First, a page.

Dawn of a New Day "Photographs on exhibit document the excavation of the Hohokam platform mound dated 1000 A.D. located at the Pueblo Grande Museum while Halseth was the director. The collection spans 1929 to the late 1950s, which demonstrates the years that archaeologists dedicate themselves to carefully "reconstruct" the past."
Domestic Architecture in the Comanche Village on Medicine Creek, Indian Territory, Winter "Anthropological interest in Plains Indian architecture has long focused on the periodic ritual gatherings in which social structure was symbolized in the formal arrangement of the village, the camp circle. Features of domestic architecture have received little attention. William S. Soule's series of photographs of a Comanche village on Medicine Creek, Indian Territory, in the winter of 1872 - 1873, shows a number of lodges, with associated features, and allows a two-dimensional examination of the spatial arrangement and domestic architecture of a Comanche village in the late pre-reservation period."
Early Photographers Of First Peoples In British Columbia "The adventurers and explorers who, during the late eighteenth and early nineteenth centuries, visited British Columbia needed a means to convey to their contemporaries at home what they had experienced during their voyages of discovery. Journals, ship's logs and diaries supplemented the oral accounts of their journeys. Accomplished artists recorded the flora, fauna, landscapes and peoples in sketches and watercolors prior to the advent of photography in the mid-nineteenth century."
Edward S. Curtis Photographs "For three decades Christopher Cardozo Fine Art has been the country's leading source of original works by Edward S. Curtis. Mr. Cardozo is the author of six books on Edward Curtis including "Sacred Legacy" and the award winning "Native Nations."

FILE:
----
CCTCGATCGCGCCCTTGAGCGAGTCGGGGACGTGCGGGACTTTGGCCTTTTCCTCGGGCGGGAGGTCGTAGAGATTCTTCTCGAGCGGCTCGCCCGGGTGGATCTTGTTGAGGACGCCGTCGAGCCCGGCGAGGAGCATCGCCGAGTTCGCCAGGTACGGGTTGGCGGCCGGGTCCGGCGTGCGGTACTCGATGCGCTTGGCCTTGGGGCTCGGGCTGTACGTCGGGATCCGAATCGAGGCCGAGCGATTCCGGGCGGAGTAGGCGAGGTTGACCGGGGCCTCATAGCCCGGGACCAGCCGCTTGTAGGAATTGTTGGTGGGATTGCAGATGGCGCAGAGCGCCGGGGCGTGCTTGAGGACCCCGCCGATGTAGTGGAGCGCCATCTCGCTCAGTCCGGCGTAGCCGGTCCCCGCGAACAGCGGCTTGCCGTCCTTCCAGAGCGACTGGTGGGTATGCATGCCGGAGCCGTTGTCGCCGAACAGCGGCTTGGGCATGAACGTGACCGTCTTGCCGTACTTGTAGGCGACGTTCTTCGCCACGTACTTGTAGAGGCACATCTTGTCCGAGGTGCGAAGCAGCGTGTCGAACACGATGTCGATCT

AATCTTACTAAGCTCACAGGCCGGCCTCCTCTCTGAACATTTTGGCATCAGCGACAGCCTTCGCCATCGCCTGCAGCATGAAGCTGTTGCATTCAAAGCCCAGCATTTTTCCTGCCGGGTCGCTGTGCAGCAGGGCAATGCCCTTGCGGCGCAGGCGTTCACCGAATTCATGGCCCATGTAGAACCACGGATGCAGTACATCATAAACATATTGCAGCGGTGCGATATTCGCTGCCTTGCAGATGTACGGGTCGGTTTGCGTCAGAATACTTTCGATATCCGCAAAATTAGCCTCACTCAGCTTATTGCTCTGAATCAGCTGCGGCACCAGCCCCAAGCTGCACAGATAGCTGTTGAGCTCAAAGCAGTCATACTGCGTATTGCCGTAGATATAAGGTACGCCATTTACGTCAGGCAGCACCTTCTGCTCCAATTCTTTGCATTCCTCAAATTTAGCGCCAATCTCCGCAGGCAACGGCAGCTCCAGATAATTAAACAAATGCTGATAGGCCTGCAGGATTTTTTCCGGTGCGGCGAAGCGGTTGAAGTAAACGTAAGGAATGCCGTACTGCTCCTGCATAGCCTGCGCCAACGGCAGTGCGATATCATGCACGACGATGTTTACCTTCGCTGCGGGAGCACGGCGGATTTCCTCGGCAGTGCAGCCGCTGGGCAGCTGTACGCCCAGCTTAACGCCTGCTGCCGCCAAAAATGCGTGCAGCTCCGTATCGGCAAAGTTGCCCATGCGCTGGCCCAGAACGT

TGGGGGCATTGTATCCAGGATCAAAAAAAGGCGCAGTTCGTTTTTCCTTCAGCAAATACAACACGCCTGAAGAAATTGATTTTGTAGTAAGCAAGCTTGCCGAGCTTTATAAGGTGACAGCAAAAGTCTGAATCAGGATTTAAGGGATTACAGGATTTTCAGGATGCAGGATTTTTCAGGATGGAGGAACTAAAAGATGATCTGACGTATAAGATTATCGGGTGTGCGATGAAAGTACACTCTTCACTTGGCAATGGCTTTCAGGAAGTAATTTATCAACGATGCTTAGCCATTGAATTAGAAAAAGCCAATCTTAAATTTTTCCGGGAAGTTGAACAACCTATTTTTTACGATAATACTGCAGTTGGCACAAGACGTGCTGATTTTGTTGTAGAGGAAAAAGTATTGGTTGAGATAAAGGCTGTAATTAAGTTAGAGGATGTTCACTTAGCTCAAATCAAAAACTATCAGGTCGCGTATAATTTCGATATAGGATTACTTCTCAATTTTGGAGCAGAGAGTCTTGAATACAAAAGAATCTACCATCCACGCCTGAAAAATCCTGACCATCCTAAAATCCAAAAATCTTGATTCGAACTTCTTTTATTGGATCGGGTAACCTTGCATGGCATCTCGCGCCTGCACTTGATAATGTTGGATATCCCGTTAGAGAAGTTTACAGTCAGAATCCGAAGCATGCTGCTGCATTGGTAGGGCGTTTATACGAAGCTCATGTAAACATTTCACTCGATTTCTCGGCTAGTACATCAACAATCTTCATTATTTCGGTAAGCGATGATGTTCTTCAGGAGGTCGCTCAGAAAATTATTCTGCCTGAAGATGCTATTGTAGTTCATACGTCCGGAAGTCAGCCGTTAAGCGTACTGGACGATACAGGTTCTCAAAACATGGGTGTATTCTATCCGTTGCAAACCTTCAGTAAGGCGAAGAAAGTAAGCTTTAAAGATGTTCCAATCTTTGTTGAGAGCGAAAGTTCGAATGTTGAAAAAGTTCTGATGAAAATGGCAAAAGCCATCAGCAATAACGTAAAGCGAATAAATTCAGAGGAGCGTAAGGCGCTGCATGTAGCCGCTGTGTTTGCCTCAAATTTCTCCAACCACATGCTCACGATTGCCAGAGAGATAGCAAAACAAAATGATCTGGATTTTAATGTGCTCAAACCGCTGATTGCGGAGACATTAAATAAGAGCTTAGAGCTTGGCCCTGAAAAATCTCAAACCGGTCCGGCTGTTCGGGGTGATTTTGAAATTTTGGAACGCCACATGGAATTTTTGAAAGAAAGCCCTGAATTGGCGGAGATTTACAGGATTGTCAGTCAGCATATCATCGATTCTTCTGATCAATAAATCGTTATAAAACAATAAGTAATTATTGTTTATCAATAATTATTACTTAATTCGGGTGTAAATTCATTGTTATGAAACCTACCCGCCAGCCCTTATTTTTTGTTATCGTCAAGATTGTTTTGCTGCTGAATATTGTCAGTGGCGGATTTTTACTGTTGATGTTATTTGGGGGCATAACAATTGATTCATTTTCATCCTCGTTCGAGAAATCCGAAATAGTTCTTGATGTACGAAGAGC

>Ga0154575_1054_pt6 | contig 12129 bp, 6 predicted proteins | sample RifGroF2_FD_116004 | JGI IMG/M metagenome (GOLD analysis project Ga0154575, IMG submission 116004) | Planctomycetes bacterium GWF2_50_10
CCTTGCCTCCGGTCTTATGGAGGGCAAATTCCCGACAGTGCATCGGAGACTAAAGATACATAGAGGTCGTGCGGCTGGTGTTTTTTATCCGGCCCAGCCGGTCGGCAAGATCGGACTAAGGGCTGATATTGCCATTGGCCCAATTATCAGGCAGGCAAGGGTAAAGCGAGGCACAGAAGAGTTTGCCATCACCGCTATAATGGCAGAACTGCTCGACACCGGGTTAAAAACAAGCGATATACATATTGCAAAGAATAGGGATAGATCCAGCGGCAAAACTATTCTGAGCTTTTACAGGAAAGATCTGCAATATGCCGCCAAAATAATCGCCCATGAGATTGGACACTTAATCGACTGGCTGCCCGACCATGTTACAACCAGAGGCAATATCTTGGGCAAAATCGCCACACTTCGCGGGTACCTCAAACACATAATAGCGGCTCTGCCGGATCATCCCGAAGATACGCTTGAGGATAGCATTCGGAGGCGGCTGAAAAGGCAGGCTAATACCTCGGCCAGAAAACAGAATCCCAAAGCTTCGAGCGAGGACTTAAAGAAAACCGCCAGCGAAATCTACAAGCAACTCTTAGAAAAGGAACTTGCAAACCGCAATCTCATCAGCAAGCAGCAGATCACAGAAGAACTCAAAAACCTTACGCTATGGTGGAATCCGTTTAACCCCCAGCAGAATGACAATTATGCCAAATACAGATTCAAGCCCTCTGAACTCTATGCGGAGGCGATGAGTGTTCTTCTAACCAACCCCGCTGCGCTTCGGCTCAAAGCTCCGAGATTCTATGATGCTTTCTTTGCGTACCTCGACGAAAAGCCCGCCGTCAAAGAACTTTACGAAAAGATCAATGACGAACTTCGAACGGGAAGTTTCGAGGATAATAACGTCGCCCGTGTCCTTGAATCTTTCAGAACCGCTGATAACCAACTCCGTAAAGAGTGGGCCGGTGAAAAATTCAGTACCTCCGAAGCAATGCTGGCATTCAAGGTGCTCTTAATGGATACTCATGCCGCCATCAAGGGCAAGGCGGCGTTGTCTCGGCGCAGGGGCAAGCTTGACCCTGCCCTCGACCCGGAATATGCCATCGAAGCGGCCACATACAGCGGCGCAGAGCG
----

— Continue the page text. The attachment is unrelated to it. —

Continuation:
Edward S. Curtis's The North American Indian: Photographic Images "The North American Indian by Edward S. Curtis is one of the most significant and controversial representations of traditional American Indian culture ever produced. Issued in a limited edition from 1907-1930, the publication continues to exert a major influence on the image of Indians in popular culture. Curtis said he wanted to document "the old time Indian, his dress, his ceremonies, his life and manners."
Gallery of the Open Frontier These are digital images relating to the old west and Native Americans.
Hopi Photographs of Adam Clark Vroman "The prints were made during the period 1961-1972 and comprise a numbered set, one of few ever produced."
Imaging and Imagining the Ghost Dance: James Mooney's Illustrations and Photographs, 1891-93 "Of all the incidents in recent American Indian history, the Ghost Dance of 1890 is probably without equal in evocative power. From the ecstatic dancing, the mysteriously patterned clothing, to the bloody snows of Wounded Knee, the Ghost Dance is pervaded with visually powerful images. But because they are so powerful, those images must be constantly examined; one must see as well as look."
Images of the Indian Peoples of the Northern Great Plains "The Project strives to broaden access to new constituencies by providing students, researchers, and the general public with direct access to important primary source material on the Plains Indian cultures currently only available by travel to Montana."
Nancy Bellzona's Picture Book "After thirteen years of research it is like a dream come true to know everyone in the world will be able to enjoy and hopefully learn from these old treasured photographs my grandmother, her mother, my father and mother so lovingly saved."
Native American Images at American Photochromes Here there are several images that you can click on to get additional information.